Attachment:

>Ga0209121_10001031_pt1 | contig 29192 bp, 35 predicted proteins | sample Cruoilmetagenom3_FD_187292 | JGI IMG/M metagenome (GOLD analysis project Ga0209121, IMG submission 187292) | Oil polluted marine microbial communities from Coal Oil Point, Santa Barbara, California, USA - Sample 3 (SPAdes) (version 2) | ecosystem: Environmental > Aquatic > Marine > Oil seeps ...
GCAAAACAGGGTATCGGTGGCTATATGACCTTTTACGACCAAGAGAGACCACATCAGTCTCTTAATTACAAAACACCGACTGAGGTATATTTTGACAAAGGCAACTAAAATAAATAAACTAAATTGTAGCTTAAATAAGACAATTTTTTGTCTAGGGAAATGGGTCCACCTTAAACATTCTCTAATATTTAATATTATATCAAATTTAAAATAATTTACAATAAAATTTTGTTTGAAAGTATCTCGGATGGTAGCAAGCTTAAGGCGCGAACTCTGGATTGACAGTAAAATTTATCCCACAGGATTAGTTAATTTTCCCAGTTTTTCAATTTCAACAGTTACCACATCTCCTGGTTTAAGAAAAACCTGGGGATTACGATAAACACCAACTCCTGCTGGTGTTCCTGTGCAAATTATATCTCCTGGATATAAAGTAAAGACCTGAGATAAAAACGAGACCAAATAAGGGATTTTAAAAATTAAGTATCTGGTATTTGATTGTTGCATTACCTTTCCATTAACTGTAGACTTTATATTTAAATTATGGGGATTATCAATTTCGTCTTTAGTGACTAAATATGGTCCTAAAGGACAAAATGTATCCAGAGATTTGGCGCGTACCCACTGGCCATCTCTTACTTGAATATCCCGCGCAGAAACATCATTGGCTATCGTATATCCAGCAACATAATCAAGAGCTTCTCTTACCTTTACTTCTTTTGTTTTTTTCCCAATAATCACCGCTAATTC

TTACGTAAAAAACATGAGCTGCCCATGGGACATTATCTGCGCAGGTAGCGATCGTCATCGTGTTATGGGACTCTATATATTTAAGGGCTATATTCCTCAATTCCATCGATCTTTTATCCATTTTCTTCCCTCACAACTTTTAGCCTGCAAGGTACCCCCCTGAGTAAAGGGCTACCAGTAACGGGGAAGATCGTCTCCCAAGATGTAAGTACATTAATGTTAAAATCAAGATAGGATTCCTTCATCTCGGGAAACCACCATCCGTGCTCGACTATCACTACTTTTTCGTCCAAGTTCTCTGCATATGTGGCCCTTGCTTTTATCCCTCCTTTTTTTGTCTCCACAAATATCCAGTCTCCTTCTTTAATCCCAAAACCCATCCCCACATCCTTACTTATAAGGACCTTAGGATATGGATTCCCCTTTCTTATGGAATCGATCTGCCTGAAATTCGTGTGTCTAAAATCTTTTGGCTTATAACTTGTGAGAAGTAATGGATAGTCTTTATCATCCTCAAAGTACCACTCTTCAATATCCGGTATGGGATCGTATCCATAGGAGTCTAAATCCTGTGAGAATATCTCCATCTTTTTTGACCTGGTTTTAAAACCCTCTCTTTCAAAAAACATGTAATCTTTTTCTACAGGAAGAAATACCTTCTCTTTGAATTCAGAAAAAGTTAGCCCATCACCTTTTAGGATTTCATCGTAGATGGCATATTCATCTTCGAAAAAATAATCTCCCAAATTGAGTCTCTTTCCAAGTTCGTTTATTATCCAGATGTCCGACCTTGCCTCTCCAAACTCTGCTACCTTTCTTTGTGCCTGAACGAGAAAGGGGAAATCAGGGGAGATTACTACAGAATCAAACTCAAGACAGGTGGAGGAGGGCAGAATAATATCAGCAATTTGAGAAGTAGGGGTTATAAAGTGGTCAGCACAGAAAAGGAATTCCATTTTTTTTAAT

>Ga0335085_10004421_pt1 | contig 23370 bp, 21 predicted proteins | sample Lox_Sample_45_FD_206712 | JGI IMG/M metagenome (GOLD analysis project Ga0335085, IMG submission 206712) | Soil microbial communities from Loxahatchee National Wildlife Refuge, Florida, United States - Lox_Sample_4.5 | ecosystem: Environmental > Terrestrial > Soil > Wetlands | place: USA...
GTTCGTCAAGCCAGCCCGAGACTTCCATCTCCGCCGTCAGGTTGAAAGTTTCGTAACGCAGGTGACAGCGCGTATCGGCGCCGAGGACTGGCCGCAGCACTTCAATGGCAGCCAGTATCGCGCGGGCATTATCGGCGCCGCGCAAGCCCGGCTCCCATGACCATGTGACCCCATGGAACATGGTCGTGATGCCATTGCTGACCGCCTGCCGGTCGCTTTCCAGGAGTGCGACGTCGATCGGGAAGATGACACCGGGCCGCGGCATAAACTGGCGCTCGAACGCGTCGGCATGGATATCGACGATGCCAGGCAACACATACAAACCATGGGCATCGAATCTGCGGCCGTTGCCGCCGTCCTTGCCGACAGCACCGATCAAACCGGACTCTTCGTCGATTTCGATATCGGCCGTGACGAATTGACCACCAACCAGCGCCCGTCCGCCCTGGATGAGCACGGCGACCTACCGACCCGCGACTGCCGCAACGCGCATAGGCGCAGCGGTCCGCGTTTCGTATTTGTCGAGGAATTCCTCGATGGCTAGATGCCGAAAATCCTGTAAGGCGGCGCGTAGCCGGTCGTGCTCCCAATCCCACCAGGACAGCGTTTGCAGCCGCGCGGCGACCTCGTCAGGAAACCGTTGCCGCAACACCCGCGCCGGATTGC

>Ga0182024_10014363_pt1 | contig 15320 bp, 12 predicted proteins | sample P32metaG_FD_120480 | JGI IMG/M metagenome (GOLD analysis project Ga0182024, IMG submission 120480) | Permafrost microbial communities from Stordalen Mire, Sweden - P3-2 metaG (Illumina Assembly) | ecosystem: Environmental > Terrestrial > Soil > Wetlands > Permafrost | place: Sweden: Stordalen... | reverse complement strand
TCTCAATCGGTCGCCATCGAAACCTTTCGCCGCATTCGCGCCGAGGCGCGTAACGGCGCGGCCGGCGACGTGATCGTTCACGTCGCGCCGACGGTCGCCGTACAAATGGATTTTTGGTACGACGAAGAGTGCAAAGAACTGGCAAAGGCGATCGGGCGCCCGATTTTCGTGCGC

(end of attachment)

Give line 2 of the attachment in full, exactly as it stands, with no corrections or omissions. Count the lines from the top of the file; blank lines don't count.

GCAAAACAGGGTATCGGTGGCTATATGACCTTTTACGACCAAGAGAGACCACATCAGTCTCTTAATTACAAAACACCGACTGAGGTATATTTTGACAAAGGCAACTAAAATAAATAAACTAAATTGTAGCTTAAATAAGACAATTTTTTGTCTAGGGAAATGGGTCCACCTTAAACATTCTCTAATATTTAATATTATATCAAATTTAAAATAATTTACAATAAAATTTTGTTTGAAAGTATCTCGGATGGTAGCAAGCTTAAGGCGCGAACTCTGGATTGACAGTAAAATTTATCCCACAGGATTAGTTAATTTTCCCAGTTTTTCAATTTCAACAGTTACCACATCTCCTGGTTTAAGAAAAACCTGGGGATTACGATAAACACCAACTCCTGCTGGTGTTCCTGTGCAAATTATATCTCCTGGATATAAAGTAAAGACCTGAGATAAAAACGAGACCAAATAAGGGATTTTAAAAATTAAGTATCTGGTATTTGATTGTTGCATTACCTTTCCATTAACTGTAGACTTTATATTTAAATTATGGGGATTATCAATTTCGTCTTTAGTGACTAAATATGGTCCTAAAGGACAAAATGTATCCAGAGATTTGGCGCGTACCCACTGGCCATCTCTTACTTGAATATCCCGCGCAGAAACATCATTGGCTATCGTATATCCAGCAACATAATCAAGAGCTTCTCTTACCTTTACTTCTTTTGTTTTTTTCCCAATAATCACCGCTAATTC